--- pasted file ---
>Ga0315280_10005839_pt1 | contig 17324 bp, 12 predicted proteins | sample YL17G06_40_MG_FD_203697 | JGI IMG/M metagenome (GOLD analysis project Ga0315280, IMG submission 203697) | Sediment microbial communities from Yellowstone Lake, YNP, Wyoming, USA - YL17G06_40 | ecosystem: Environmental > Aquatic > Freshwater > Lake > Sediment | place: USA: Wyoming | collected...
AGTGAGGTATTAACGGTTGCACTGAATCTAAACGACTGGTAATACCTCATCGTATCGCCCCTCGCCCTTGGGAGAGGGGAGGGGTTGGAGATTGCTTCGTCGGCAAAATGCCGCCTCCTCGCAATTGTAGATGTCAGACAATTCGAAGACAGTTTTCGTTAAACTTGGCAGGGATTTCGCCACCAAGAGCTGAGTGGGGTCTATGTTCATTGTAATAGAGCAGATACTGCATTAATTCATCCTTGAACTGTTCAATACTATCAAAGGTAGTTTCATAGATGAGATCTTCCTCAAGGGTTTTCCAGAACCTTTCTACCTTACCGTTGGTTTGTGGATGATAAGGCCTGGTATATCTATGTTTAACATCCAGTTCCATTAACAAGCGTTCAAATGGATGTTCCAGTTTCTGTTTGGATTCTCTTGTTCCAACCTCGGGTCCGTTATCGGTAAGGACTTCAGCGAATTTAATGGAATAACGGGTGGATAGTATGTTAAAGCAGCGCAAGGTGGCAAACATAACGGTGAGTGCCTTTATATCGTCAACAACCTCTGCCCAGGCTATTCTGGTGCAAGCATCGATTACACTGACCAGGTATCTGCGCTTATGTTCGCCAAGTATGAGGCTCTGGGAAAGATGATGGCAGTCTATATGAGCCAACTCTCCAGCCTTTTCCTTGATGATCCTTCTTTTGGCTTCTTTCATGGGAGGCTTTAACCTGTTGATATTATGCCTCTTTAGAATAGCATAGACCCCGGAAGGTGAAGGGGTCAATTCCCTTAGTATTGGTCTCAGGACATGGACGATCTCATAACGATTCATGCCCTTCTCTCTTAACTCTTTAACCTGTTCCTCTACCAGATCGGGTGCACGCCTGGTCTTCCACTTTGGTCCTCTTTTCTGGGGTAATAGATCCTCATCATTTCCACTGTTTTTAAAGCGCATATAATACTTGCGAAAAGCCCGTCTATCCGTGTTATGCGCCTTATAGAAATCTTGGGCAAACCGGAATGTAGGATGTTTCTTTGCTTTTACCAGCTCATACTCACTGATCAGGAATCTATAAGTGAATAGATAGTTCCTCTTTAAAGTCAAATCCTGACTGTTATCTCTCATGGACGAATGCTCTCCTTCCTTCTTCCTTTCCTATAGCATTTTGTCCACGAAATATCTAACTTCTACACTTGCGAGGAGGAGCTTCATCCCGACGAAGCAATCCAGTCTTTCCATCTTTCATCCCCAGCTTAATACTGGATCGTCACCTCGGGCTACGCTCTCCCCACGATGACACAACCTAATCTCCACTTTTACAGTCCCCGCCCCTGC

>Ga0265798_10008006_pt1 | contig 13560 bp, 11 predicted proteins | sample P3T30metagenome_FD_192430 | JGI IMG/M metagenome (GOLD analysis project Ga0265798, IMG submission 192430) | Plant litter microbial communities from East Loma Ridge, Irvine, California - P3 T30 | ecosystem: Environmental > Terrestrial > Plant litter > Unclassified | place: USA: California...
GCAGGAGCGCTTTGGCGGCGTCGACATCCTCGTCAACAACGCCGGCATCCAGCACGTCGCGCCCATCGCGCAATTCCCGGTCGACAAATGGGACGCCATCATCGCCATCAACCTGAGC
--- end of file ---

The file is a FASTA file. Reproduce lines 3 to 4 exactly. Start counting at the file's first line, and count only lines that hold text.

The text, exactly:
>Ga0265798_10008006_pt1 | contig 13560 bp, 11 predicted proteins | sample P3T30metagenome_FD_192430 | JGI IMG/M metagenome (GOLD analysis project Ga0265798, IMG submission 192430) | Plant litter microbial communities from East Loma Ridge, Irvine, California - P3 T30 | ecosystem: Environmental > Terrestrial > Plant litter > Unclassified | place: USA: California...
GCAGGAGCGCTTTGGCGGCGTCGACATCCTCGTCAACAACGCCGGCATCCAGCACGTCGCGCCCATCGCGCAATTCCCGGTCGACAAATGGGACGCCATCATCGCCATCAACCTGAGC